Making of Tiger #1, Intro

Recently I’ve started reading the book by Andrew W. Appel titled Modern compiler implementation in ML. I’ve picked it up because I’ve heard some really good reviews about the ML version of it. Also there are other editions available that use C and Java. Each chapter covers a single phase of the compilation process and comes with some initial ML code and programming excercies. At the end you will have a working optimizing compiler.

I’m building a compiler for the first time and it is a lot of fun. In these blog post series, I’ll be working through the book and explaining my solutions to each chapter.

Getting started

The author describes Tiger as a simple (but nontrivial) language of the Algol family, which could be easily modified to be functional or object-oriented (maybe I’ll skip the OO-part of the book).

type tree = {
  key: string,
  left: tree,
  right: tree

function prettyprint(tree: tree) : string =
    var output := ""

    function write(s: string) =
      output := concat(output, s)

    function show(n: int, t: tree) =
        function indent(s: string) = (
          for i := 1 to n do
             write(" ");
             output := concat(output, s);
        if t = nil
        then ident(".")
        else (
          show(n + 1, t.left);
          show(n + 1, t.right)
    show(0, tree);

For my implementation I’ve decided to use OCaml. It is close enough to SML so with even basic ML experience it should be fairly straightforward to port the code examples.

Straight-line programs

The first “warm-up” assignment is to implement a program analyzer and interpreter for the straight-line programming language. We have the following types:

type id = string

type binop = Plus | Minus | Times | Div

type stm = Compound of stm * stm
         | Assign of id * exp
         | Print of exp list

 and exp = Id of id
         | Num of int
         | Op of exp * binop * exp
         | Eseq of stm * exp

So for the following sample straight-line program

a := 5 + 3;
b := (print(a, a - 1), a * 10);

The corresponding AST would be

  Assign("a", Op(Num 5, Plus, Num 3)),
        Print [Id "a"; Op(Id "a", Minus, Num 1)],
        Op(Num 10, Times, Id "a"))),
    Print [Id "b"]))

The first task is to write a function

val maxargs : stm -> int

This function tells the maximum number of args of any print statement within any subexpression of a given statement.

Sounds easy, right? The implementation is pretty straightforward too:

open Base
open Straightline

let rec maxargs stm =
  let maxargs_exp = function
    | Eseq (stm, _) -> maxargs stm
    | _ -> 0
  in match stm with
  | Print exps ->
    let len = List.length exps in
    let exp_lens = ~f:maxargs_exp exps in
    let max_exp_len = List.max_elt exp_lens in
    Int.max len (Option.value ~default:0 max_exp_len)
  | Compound (exp1, exp2) ->
    let l1 = maxargs exp1 in
    let l2 = maxargs exp2 in
    Int.max l1 l2
  | Assign (_, exp) ->
    maxargs_exp exp

Next, we need to write another function that “interprets” program in this language.

val eval : stm -> unit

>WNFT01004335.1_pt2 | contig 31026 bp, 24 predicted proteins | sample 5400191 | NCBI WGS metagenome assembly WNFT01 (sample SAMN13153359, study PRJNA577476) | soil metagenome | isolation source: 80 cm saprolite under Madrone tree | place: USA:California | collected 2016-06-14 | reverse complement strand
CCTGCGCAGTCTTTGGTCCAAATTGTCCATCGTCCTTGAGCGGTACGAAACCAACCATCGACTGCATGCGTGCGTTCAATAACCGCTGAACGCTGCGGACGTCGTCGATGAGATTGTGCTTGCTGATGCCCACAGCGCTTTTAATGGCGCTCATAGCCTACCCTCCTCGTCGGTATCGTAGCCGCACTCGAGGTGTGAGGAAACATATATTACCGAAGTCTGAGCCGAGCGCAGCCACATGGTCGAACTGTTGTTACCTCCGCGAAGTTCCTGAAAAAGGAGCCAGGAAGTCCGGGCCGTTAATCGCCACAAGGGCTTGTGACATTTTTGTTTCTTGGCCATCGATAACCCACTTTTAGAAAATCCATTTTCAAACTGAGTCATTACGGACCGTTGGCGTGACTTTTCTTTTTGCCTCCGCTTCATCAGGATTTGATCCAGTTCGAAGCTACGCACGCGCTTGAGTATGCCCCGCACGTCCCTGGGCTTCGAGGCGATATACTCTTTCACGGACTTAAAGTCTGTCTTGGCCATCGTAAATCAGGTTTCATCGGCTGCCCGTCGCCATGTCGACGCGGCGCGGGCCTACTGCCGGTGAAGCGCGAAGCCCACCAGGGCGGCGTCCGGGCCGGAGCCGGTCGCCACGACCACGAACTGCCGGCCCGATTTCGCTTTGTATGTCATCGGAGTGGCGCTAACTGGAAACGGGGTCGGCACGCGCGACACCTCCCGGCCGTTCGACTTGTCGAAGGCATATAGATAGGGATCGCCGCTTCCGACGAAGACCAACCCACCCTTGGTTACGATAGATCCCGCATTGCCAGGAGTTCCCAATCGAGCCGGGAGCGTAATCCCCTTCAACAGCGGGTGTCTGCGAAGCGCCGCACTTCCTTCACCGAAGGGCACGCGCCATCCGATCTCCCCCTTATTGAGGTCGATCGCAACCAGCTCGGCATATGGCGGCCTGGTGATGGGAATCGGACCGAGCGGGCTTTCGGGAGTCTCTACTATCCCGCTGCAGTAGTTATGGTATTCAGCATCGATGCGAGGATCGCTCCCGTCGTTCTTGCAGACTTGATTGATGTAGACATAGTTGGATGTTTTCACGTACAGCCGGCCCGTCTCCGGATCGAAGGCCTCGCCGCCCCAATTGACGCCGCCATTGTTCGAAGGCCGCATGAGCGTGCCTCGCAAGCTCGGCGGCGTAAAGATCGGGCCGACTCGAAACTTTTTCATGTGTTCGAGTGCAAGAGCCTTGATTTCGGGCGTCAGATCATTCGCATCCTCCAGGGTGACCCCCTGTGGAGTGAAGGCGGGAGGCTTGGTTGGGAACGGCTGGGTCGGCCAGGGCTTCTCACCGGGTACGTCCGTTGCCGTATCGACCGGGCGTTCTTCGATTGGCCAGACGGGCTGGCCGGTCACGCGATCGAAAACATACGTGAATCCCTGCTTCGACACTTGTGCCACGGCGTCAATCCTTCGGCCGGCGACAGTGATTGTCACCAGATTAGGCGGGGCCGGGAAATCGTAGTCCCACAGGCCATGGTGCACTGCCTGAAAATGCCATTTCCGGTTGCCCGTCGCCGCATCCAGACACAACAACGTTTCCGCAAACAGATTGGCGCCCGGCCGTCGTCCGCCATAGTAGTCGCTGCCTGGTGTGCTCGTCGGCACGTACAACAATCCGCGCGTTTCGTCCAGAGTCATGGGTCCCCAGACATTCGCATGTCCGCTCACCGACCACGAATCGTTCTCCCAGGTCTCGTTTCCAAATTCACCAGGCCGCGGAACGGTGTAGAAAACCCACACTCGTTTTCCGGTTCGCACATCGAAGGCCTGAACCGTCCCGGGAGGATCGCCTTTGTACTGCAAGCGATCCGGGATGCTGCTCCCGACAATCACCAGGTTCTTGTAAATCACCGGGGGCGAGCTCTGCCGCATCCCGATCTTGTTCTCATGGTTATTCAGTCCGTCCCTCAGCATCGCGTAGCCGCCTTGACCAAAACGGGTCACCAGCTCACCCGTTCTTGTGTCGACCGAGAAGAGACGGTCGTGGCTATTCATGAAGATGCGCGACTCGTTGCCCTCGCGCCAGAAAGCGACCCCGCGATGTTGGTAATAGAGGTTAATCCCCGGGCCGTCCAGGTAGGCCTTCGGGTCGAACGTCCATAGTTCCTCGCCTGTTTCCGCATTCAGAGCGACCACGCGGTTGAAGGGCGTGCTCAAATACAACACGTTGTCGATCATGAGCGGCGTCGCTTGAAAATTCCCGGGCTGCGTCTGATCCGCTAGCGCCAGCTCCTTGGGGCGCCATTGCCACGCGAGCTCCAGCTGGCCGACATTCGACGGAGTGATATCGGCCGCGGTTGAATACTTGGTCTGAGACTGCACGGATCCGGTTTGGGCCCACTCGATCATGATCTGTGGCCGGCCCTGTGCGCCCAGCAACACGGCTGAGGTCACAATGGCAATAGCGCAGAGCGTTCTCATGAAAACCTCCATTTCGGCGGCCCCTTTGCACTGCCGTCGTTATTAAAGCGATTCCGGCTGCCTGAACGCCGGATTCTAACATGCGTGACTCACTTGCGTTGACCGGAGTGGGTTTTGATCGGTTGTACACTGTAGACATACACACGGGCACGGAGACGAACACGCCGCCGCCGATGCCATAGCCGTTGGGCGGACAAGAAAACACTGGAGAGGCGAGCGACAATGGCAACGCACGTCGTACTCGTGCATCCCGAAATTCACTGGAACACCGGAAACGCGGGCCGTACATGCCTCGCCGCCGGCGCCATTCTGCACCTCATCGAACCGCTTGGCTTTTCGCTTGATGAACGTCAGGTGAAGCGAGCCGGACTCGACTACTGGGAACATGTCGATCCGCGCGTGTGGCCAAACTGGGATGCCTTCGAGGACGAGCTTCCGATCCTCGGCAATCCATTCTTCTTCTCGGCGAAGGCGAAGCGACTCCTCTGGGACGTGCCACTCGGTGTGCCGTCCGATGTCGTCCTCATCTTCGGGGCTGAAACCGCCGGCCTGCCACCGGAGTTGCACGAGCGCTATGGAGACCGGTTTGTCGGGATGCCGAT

A simple interpreter could look like this:

open Base
open Stdio
open Straightline

let eval x op y =
  match op with
  | Plus  -> x + y
  | Minus -> x - y
  | Times -> x * y
  | Div   -> x / y

let rec interp_stm stm env =
  let print env0 exp =
    let (v, env1) = interp_exp exp env0 in
    print_endline (Int.to_string v);
  match stm with
  | Print exps ->
    List.fold_left ~init:env ~f:print exps
  | Assign (key, exp) ->
    let (data, env1) = interp_exp exp env in
    Map.set env1 ~key ~data
  | Compound (stm1, stm2) ->
    let env1 = interp_stm stm1 env in
    interp_stm stm2 env1

and interp_exp exp env =
  match exp with
  | Id k ->
    let v = Map.find_exn env k in (v, env)
  | Num x -> (x, env)
  | Op (exp1, op, exp2) ->
    let (x, env1) = interp_exp exp1 env in
    let (y, env2) = interp_exp exp2 env1 in
    let r = eval x op y in
    (r, env2)
  | Eseq (stm, exp) ->
    let env1 = interp_stm stm env in
    interp_exp exp env1

Here we’re just recursively traversing a tree, keeping a map of identifiers, evaluating arithmetic operations and printing values.


A couple of more excercises about trees, nothing super exciting. So I won’t paste the rest of my solutions here. To implement a balanced-tree (ex. d) I’ve read the chapter about Red-Black Trees in Okasaki book. The code is here.

Well, thats all for part 1! The next one is about lexical analysis where we’ll write a simple lexer for the Tiger language.


By the time I’ve decided to start writing this post I’ve already finished reading 6th chapter and here are some first impressions:

  • The book is clear and enjoyable to read. Programming assignments and exercises are well thought out
  • Implementing the typechecker (chapter 5) wasn’t easy, for me it took a week to make it work and typecheck correctly every given example program
  • Chapter 6 feels easier (less code to write), but requires some basic knowledge about microprocessor architectures (SPARK, MIPS)

I wouldn’t recommend starting with this book to someone with zero compiler design knowledge. But it is definitely a must read for people who already know the basics of compiler construction.